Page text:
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Osborne extols virtues of China while students work for nothing

While chancellor George Osborne and London mayor Boris Johnson are busy selling off UK infrastructure to Chinese capitalists, they want us to abandon what they claim are outdated attitudes about the country. The trouble is, the new reality about China is almost as bad.

Speaking on the BBC on Monday morning, the chancellor said: "I think there is a bit of a British attitude which treats China as a sweatshop on the Pearl River. One of the things I'm trying to do this week in China is to change British attitudes to China... this is a country that is right at the forefront of medicine and high-tech and computing and high-tech engineering and all of that."

China: right at the top when it comes to appalling labour conditions and intense exploitation

It’s also a country that is right at the top when it comes to appalling labour conditions and intense exploitation of the country’s workers. Beneficiaries, naturally, include the major transnational corporations like Foxconn and Apple.
Foxconn, the world's biggest contract electronics maker, has just admitted that unpaid student interns worked shifts at a factory in China. Last year, the corporation owned up to hiring underage interns at the same unit.

Reports suggest that upwards of 1,000 China-based Xi’an Institute of Technology students may have been forced to work on an assembly line unpaid, assembling Sony’s PlayStation 4. They were warned they wouldn’t get credits for their course unless they played ball.

The Taiwanese-based corporation makes parts for major retailers, most notably for Apple’s iPhone. Workers are often housed in dormitories and are subjected to intense pressure at work. After a spate of suicides at its Shenzhen factory, Foxconn put up nets to catch falling workers. Sick, or what?
And just today, the US-based China Labor Watch (CLW) accused US-headquartered toy corporation Mattel over a series of violations at supplier factories in China, including failure to pay overtime. The campaign group put the value of what it called “wage theft” at the six factories at between $8 million and $11 million annually.

“One of the most alarming findings was the various methods – many illegal – that Mattel’s factories use to reduce their workers’ due wages and benefits,” it said.“Mattel’s factories achieve cost reductions through the degradation of labour conditions ... Workers at the bottom of the system are forced to bear the brunt of this burden.”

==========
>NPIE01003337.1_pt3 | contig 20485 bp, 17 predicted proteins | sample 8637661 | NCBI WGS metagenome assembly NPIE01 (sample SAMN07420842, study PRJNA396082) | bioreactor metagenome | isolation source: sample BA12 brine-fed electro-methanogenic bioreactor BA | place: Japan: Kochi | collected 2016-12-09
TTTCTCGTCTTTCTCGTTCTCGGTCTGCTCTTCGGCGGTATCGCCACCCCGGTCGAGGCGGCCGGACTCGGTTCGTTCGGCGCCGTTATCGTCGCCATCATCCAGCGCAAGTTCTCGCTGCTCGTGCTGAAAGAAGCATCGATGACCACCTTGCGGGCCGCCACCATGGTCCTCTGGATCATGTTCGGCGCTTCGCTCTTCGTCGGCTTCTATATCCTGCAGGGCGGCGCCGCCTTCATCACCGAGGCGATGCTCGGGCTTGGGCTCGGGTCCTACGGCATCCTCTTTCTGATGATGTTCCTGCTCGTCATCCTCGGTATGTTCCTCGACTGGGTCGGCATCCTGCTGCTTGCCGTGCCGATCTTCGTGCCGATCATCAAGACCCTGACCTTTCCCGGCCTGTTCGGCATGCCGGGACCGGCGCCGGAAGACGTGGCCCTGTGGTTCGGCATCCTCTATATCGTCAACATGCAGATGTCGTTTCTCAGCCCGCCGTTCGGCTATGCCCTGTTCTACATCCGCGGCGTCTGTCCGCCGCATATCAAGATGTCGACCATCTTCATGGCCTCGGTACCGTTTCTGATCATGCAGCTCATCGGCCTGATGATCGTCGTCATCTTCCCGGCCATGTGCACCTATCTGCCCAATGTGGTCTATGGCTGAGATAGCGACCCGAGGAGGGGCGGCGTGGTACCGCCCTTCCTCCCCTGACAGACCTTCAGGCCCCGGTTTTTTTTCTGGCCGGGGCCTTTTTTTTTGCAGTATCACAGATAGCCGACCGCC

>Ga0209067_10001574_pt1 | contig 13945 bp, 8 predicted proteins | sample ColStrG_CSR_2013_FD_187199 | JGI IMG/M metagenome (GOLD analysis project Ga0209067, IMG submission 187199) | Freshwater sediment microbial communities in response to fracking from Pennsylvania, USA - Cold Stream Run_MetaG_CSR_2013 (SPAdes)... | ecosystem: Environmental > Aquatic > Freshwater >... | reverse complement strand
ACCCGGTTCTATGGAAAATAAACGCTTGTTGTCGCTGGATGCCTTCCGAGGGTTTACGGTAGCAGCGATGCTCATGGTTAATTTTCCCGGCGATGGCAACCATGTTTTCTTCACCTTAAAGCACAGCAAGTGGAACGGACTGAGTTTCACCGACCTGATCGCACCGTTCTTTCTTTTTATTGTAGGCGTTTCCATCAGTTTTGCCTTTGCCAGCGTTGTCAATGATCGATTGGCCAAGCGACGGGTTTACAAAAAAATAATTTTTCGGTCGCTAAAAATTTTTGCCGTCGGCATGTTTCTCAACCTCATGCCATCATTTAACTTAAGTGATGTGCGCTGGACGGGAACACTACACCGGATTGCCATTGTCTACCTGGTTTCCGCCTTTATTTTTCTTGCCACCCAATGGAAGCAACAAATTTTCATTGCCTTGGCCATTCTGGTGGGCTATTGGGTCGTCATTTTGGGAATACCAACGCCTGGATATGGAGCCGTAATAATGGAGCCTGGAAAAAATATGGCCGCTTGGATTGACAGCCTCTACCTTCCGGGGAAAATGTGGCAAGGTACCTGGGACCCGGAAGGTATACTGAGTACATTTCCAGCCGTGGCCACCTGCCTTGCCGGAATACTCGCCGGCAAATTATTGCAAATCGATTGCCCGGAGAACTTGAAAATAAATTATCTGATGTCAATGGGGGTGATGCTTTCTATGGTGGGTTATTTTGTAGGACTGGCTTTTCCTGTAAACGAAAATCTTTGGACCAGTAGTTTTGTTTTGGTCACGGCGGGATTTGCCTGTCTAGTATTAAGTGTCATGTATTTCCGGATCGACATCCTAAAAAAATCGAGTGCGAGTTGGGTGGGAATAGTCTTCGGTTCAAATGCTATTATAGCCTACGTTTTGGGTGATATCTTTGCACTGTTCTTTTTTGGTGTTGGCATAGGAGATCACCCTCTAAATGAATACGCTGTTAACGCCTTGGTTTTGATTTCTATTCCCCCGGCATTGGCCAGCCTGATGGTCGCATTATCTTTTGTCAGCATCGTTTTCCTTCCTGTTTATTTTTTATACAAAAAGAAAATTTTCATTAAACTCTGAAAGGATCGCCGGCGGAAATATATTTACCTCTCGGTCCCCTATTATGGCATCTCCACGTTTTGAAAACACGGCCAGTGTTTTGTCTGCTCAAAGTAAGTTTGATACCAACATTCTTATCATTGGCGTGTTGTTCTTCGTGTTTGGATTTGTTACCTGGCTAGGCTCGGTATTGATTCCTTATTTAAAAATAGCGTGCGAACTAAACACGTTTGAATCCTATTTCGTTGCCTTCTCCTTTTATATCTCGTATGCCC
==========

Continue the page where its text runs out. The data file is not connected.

In July, CLW published an investigative report detailing the labour violations of three factories of Pegatron Group, a major supplier to Apple.  Average weekly working hours in the three factories probed by CLW were approximately 66 hours, 67 hours, and 69 hours, respectively. Workers were forced to sign forms indicating that their overtime hours were less than the actual levels.
CLW executive director Li Qiang said, “Our investigations have shown that labour conditions at Pegatron factories are even worse than those at Foxconn factories. Apple has not lived up to its own standards. This will lead to Apple’s suppliers abusing labour in order to strengthen their position for receiving orders.”

Chinese workers have been fighting back against super-exploitation. Chinese private-sector wages rose 14% in 2012, following similar increases the year before. While this still leaves workers way behind average earnings in Japan, Europe and North America, the increases were still enough for the Wall Street Journal  to warn its readers that this could “hurt business profitability and export competitiveness”.

So it’s on to the next venue for super-exploitation. Countries such as Bangladesh, Cambodia and Vietnam are seen as alternatives as global clothes retailers look beyond China. Marks and Spencer, for example, has more than tripled its staff in Vietnam over the past three years.

So chancellor Osborne, the sweatshops are simply moving countries. No doubt you will be visiting them in due course, extolling their virtues while turning a blind eye to what’s really going on in the factories. ConDem business as usual.

Paul Feldman
Communications editor
15 October 2013

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